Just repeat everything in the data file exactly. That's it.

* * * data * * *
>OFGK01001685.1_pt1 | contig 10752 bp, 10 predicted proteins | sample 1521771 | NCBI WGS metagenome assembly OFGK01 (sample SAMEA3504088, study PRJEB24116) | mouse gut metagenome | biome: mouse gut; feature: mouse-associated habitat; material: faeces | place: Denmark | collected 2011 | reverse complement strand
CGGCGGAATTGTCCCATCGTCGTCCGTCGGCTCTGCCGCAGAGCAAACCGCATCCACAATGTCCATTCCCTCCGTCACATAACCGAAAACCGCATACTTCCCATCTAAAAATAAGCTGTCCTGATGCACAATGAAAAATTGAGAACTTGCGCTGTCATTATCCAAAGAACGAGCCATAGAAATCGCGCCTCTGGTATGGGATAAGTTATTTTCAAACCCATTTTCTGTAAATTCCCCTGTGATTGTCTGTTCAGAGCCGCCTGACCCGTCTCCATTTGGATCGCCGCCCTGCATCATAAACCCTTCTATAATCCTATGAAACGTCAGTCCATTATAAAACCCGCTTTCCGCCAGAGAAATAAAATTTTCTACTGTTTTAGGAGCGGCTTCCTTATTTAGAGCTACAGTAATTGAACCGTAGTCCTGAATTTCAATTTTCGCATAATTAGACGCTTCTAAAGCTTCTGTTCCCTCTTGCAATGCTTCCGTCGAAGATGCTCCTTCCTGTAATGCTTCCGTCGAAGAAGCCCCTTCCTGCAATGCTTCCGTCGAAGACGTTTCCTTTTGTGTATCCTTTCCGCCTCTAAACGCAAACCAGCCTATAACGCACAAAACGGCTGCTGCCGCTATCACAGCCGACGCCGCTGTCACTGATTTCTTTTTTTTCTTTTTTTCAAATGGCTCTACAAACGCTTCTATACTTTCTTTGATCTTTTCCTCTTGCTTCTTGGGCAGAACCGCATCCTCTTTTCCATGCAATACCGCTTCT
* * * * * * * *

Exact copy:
>OFGK01001685.1_pt1 | contig 10752 bp, 10 predicted proteins | sample 1521771 | NCBI WGS metagenome assembly OFGK01 (sample SAMEA3504088, study PRJEB24116) | mouse gut metagenome | biome: mouse gut; feature: mouse-associated habitat; material: faeces | place: Denmark | collected 2011 | reverse complement strand
CGGCGGAATTGTCCCATCGTCGTCCGTCGGCTCTGCCGCAGAGCAAACCGCATCCACAATGTCCATTCCCTCCGTCACATAACCGAAAACCGCATACTTCCCATCTAAAAATAAGCTGTCCTGATGCACAATGAAAAATTGAGAACTTGCGCTGTCATTATCCAAAGAACGAGCCATAGAAATCGCGCCTCTGGTATGGGATAAGTTATTTTCAAACCCATTTTCTGTAAATTCCCCTGTGATTGTCTGTTCAGAGCCGCCTGACCCGTCTCCATTTGGATCGCCGCCCTGCATCATAAACCCTTCTATAATCCTATGAAACGTCAGTCCATTATAAAACCCGCTTTCCGCCAGAGAAATAAAATTTTCTACTGTTTTAGGAGCGGCTTCCTTATTTAGAGCTACAGTAATTGAACCGTAGTCCTGAATTTCAATTTTCGCATAATTAGACGCTTCTAAAGCTTCTGTTCCCTCTTGCAATGCTTCCGTCGAAGATGCTCCTTCCTGTAATGCTTCCGTCGAAGAAGCCCCTTCCTGCAATGCTTCCGTCGAAGACGTTTCCTTTTGTGTATCCTTTCCGCCTCTAAACGCAAACCAGCCTATAACGCACAAAACGGCTGCTGCCGCTATCACAGCCGACGCCGCTGTCACTGATTTCTTTTTTTTCTTTTTTTCAAATGGCTCTACAAACGCTTCTATACTTTCTTTGATCTTTTCCTCTTGCTTCTTGGGCAGAACCGCATCCTCTTTTCCATGCAATACCGCTTCT